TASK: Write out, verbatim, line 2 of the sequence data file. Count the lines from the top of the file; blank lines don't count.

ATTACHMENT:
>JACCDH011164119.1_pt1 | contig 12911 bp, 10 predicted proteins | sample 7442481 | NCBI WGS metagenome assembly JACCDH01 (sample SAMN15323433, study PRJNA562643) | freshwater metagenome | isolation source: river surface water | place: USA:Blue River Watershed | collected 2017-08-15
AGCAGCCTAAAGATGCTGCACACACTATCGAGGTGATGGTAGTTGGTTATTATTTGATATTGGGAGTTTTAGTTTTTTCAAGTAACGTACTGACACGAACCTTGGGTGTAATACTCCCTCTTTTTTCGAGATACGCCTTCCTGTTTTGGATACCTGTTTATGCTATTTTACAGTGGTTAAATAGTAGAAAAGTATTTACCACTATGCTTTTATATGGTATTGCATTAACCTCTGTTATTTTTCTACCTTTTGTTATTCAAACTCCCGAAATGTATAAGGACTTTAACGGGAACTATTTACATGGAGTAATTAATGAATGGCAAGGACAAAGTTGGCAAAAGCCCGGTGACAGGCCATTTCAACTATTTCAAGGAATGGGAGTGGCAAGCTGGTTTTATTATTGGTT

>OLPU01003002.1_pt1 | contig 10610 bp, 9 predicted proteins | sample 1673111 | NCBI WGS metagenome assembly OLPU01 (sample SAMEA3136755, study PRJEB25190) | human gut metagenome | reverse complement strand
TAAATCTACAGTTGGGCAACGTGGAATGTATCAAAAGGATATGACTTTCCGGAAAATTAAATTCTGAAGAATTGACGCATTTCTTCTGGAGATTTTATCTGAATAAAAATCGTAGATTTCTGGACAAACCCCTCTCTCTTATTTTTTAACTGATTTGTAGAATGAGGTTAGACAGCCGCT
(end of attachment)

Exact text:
AGCAGCCTAAAGATGCTGCACACACTATCGAGGTGATGGTAGTTGGTTATTATTTGATATTGGGAGTTTTAGTTTTTTCAAGTAACGTACTGACACGAACCTTGGGTGTAATACTCCCTCTTTTTTCGAGATACGCCTTCCTGTTTTGGATACCTGTTTATGCTATTTTACAGTGGTTAAATAGTAGAAAAGTATTTACCACTATGCTTTTATATGGTATTGCATTAACCTCTGTTATTTTTCTACCTTTTGTTATTCAAACTCCCGAAATGTATAAGGACTTTAACGGGAACTATTTACATGGAGTAATTAATGAATGGCAAGGACAAAGTTGGCAAAAGCCCGGTGACAGGCCATTTCAACTATTTCAAGGAATGGGAGTGGCAAGCTGGTTTTATTATTGGTT